Fair access ‘an important issue for all interested in social and legal justice in Scotland’

This year’s special student edition of the Scottish Legal Action Group’s monthly journal comments was published today.  This edition is free and available for download as a PDF.

The journal includes two items of direct relevance to the CFALP campaign.  The first is an article by Tim Haddow, a CFALP steering group member, discussing the need for change to ensure law graduates can compete equally for entry to the legal profession regardless of background (p212 of the paper edition / PDF).

The second is a strongly worded editorial endorsing our argument that fair access to the profession matters to wider society as it is the basis for creating a fairer legal system.  In the piece, Andrew Wilson, editor of the SCOLAG Legal Journal says:

Our legal profession is an integral part of our systems of civil and criminal justice. Indeed, in every day practice, in being the source of advice and representation for fellow citizens and in providing the ranks from which our judiciary is drawn, to a great extent the profession is our legal system.

Questions can and must always be asked as to whether our legal profession is fair and inclusive in respect of the established discrimination sensitive characteristics of race, sex, religion, sexual orientation and age. Yet the profession cannot be said to be accessible at all if socio-economic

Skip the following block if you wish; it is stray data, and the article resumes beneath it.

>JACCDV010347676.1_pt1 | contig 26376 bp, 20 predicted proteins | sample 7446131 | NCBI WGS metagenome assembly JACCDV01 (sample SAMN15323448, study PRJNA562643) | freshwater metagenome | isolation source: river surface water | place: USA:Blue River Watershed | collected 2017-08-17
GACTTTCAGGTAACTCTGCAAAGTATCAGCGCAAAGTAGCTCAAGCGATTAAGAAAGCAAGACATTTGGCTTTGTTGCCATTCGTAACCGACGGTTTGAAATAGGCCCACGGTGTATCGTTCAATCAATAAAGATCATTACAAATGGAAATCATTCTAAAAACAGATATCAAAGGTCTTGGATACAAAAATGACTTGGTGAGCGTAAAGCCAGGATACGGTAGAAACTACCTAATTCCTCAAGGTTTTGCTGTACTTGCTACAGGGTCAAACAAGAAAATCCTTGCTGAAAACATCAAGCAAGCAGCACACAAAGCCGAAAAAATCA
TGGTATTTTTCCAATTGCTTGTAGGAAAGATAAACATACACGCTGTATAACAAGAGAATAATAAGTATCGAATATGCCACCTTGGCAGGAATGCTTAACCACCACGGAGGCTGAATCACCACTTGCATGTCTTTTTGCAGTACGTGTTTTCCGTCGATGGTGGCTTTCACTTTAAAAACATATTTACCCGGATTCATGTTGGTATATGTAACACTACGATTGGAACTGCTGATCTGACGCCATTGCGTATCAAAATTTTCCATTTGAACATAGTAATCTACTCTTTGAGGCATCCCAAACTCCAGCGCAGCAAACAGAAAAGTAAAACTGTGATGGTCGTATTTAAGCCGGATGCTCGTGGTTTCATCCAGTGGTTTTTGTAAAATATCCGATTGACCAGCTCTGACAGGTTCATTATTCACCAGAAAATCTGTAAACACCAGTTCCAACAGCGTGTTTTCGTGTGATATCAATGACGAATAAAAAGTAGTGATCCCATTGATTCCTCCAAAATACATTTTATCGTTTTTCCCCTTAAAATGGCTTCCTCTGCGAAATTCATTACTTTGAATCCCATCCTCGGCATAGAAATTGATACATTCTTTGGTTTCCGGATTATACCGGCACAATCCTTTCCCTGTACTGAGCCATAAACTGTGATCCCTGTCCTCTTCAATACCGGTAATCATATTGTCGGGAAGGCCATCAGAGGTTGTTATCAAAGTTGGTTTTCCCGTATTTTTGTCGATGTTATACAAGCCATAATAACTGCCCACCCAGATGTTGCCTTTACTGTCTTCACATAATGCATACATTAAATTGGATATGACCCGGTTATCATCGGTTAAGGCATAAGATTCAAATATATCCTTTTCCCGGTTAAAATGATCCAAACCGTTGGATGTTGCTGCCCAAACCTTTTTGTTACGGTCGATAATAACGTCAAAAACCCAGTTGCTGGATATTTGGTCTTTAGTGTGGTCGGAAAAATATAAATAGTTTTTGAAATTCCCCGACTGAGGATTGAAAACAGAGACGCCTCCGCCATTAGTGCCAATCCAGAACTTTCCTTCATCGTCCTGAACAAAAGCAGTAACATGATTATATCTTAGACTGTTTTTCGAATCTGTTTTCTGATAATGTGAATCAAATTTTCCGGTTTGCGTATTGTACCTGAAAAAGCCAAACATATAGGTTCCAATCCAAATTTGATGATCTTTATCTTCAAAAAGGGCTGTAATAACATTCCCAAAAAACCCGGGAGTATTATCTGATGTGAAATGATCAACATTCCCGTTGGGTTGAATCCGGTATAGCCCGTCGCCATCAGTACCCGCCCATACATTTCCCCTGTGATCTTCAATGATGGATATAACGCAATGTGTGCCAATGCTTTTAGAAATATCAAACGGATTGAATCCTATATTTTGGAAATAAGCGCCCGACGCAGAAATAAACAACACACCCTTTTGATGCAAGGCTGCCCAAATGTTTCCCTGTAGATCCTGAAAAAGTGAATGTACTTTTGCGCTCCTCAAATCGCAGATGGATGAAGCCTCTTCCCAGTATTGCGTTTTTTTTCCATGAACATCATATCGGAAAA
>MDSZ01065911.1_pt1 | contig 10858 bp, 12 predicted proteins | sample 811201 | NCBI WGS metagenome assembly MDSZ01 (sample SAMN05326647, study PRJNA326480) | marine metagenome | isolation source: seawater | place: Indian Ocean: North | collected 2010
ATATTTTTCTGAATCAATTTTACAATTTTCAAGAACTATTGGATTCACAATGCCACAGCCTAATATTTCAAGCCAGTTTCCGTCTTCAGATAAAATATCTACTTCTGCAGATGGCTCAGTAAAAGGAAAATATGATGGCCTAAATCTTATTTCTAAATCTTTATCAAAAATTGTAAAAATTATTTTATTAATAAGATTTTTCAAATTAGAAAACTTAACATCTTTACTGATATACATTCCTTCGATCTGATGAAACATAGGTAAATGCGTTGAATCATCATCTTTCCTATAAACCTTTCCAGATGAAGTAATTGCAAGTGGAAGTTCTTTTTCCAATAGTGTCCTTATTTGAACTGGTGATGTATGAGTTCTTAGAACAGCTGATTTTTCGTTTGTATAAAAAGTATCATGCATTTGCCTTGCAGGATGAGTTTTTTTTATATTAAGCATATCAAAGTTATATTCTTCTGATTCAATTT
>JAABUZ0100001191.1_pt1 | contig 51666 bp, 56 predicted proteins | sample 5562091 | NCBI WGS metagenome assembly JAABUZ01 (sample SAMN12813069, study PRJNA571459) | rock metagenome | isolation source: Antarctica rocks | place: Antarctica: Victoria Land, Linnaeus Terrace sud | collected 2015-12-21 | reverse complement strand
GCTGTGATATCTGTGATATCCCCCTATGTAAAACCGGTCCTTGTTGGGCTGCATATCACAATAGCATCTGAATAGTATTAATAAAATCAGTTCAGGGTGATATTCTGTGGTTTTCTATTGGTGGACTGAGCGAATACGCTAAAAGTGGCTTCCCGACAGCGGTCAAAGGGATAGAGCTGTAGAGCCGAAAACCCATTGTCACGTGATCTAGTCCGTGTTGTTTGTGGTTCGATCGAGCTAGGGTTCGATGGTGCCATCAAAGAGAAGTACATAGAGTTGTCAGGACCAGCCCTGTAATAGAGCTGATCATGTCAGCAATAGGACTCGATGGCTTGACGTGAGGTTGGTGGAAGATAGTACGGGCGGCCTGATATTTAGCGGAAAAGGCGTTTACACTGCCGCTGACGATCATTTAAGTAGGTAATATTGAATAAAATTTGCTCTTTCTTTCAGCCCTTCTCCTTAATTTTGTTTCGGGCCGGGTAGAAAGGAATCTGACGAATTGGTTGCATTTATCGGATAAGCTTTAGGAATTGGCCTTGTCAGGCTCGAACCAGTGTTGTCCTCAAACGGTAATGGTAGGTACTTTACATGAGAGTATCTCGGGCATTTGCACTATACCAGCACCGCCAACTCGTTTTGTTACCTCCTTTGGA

status is a deciding factor or bar to entry. Unless that is, one is borrowing a phrase from Sir James Mathew LJ, and asserting that the legal profession in Scotland is open to all – like the Ritz hotel!

In introducing Tim Haddow’s article, the editorial states:

[T]he article highlights and an important issue not just for students and the legal profession but for all interested in social and legal justice in Scotland.

For far too long the issue of proper and fair funding for professional legal education has not been dealt with satisfactorily. Universities, government and the professional bodies all have a particular stake in professional legal education yet with none being in or accepting control of the matter. Yet the issue is too important to continue to go unaddressed and unresolved.

CFALP supporters are encouraged to follow the link to the SCOLAG website and download the journal to read the full article and editorial.


The purpose of the Group is to promote equal access to justice in Scotland, explain and improve
the law and legal services. The Group seeks to improve and advance Scots law for the benefit of
those members of society who are economically, socially, or otherwise disadvantaged.

For more information, see www.scolag.org.  SCOLAG are also very keen to welcome interested law students and graduate to their AGM on the evening of 26 September at the Mackenzie Building in Edinburgh.


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